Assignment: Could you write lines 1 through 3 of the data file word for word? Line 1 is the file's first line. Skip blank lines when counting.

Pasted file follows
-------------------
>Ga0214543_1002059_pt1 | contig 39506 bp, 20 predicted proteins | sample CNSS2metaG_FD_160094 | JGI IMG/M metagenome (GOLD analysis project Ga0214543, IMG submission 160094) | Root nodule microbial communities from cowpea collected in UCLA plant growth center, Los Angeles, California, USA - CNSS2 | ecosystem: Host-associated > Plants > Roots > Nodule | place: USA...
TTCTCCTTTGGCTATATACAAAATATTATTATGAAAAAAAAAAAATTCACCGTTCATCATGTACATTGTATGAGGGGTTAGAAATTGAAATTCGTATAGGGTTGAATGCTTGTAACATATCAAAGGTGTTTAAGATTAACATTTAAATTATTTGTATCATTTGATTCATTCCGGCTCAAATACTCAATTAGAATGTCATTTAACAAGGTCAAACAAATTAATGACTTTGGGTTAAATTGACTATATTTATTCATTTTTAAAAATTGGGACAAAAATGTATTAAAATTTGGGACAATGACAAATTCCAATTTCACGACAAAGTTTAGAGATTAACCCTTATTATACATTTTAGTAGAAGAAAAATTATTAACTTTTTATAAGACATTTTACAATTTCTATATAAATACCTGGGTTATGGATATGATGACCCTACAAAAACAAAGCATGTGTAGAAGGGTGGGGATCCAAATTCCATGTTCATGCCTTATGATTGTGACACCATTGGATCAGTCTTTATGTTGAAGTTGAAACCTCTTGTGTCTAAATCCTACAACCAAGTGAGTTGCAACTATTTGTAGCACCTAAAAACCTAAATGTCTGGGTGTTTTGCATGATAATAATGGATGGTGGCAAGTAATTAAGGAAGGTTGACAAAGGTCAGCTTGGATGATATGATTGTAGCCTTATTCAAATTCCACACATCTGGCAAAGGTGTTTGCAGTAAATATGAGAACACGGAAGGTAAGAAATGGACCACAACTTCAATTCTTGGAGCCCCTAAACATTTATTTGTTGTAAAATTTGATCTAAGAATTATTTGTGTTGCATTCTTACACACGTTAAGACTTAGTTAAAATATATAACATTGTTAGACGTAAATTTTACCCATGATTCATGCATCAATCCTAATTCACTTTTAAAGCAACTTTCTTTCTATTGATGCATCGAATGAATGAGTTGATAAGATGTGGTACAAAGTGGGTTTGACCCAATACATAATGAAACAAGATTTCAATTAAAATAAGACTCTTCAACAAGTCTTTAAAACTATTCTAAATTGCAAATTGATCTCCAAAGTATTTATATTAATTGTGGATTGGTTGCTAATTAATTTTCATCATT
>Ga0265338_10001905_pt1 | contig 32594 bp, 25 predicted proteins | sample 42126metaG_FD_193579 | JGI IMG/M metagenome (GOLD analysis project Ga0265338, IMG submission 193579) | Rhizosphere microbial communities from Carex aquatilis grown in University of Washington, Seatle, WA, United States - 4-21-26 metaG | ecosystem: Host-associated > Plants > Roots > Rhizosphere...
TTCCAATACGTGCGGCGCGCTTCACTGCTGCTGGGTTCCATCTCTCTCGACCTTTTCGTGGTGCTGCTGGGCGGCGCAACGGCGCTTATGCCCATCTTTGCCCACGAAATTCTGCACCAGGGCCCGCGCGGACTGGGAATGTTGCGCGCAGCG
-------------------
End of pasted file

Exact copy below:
>Ga0214543_1002059_pt1 | contig 39506 bp, 20 predicted proteins | sample CNSS2metaG_FD_160094 | JGI IMG/M metagenome (GOLD analysis project Ga0214543, IMG submission 160094) | Root nodule microbial communities from cowpea collected in UCLA plant growth center, Los Angeles, California, USA - CNSS2 | ecosystem: Host-associated > Plants > Roots > Nodule | place: USA...
TTCTCCTTTGGCTATATACAAAATATTATTATGAAAAAAAAAAAATTCACCGTTCATCATGTACATTGTATGAGGGGTTAGAAATTGAAATTCGTATAGGGTTGAATGCTTGTAACATATCAAAGGTGTTTAAGATTAACATTTAAATTATTTGTATCATTTGATTCATTCCGGCTCAAATACTCAATTAGAATGTCATTTAACAAGGTCAAACAAATTAATGACTTTGGGTTAAATTGACTATATTTATTCATTTTTAAAAATTGGGACAAAAATGTATTAAAATTTGGGACAATGACAAATTCCAATTTCACGACAAAGTTTAGAGATTAACCCTTATTATACATTTTAGTAGAAGAAAAATTATTAACTTTTTATAAGACATTTTACAATTTCTATATAAATACCTGGGTTATGGATATGATGACCCTACAAAAACAAAGCATGTGTAGAAGGGTGGGGATCCAAATTCCATGTTCATGCCTTATGATTGTGACACCATTGGATCAGTCTTTATGTTGAAGTTGAAACCTCTTGTGTCTAAATCCTACAACCAAGTGAGTTGCAACTATTTGTAGCACCTAAAAACCTAAATGTCTGGGTGTTTTGCATGATAATAATGGATGGTGGCAAGTAATTAAGGAAGGTTGACAAAGGTCAGCTTGGATGATATGATTGTAGCCTTATTCAAATTCCACACATCTGGCAAAGGTGTTTGCAGTAAATATGAGAACACGGAAGGTAAGAAATGGACCACAACTTCAATTCTTGGAGCCCCTAAACATTTATTTGTTGTAAAATTTGATCTAAGAATTATTTGTGTTGCATTCTTACACACGTTAAGACTTAGTTAAAATATATAACATTGTTAGACGTAAATTTTACCCATGATTCATGCATCAATCCTAATTCACTTTTAAAGCAACTTTCTTTCTATTGATGCATCGAATGAATGAGTTGATAAGATGTGGTACAAAGTGGGTTTGACCCAATACATAATGAAACAAGATTTCAATTAAAATAAGACTCTTCAACAAGTCTTTAAAACTATTCTAAATTGCAAATTGATCTCCAAAGTATTTATATTAATTGTGGATTGGTTGCTAATTAATTTTCATCATT
>Ga0265338_10001905_pt1 | contig 32594 bp, 25 predicted proteins | sample 42126metaG_FD_193579 | JGI IMG/M metagenome (GOLD analysis project Ga0265338, IMG submission 193579) | Rhizosphere microbial communities from Carex aquatilis grown in University of Washington, Seatle, WA, United States - 4-21-26 metaG | ecosystem: Host-associated > Plants > Roots > Rhizosphere...